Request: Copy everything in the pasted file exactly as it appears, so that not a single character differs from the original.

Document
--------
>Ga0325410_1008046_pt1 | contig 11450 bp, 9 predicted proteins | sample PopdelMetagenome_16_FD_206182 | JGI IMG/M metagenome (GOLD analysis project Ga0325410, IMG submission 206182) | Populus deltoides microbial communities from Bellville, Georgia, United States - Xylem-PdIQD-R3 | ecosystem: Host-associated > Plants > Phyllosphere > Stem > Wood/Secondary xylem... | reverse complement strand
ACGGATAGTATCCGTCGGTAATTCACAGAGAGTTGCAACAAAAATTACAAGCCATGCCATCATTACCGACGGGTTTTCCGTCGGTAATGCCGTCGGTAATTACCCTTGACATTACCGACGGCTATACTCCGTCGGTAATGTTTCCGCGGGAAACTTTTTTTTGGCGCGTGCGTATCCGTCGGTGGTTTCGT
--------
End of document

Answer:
>Ga0325410_1008046_pt1 | contig 11450 bp, 9 predicted proteins | sample PopdelMetagenome_16_FD_206182 | JGI IMG/M metagenome (GOLD analysis project Ga0325410, IMG submission 206182) | Populus deltoides microbial communities from Bellville, Georgia, United States - Xylem-PdIQD-R3 | ecosystem: Host-associated > Plants > Phyllosphere > Stem > Wood/Secondary xylem... | reverse complement strand
ACGGATAGTATCCGTCGGTAATTCACAGAGAGTTGCAACAAAAATTACAAGCCATGCCATCATTACCGACGGGTTTTCCGTCGGTAATGCCGTCGGTAATTACCCTTGACATTACCGACGGCTATACTCCGTCGGTAATGTTTCCGCGGGAAACTTTTTTTTGGCGCGTGCGTATCCGTCGGTGGTTTCGT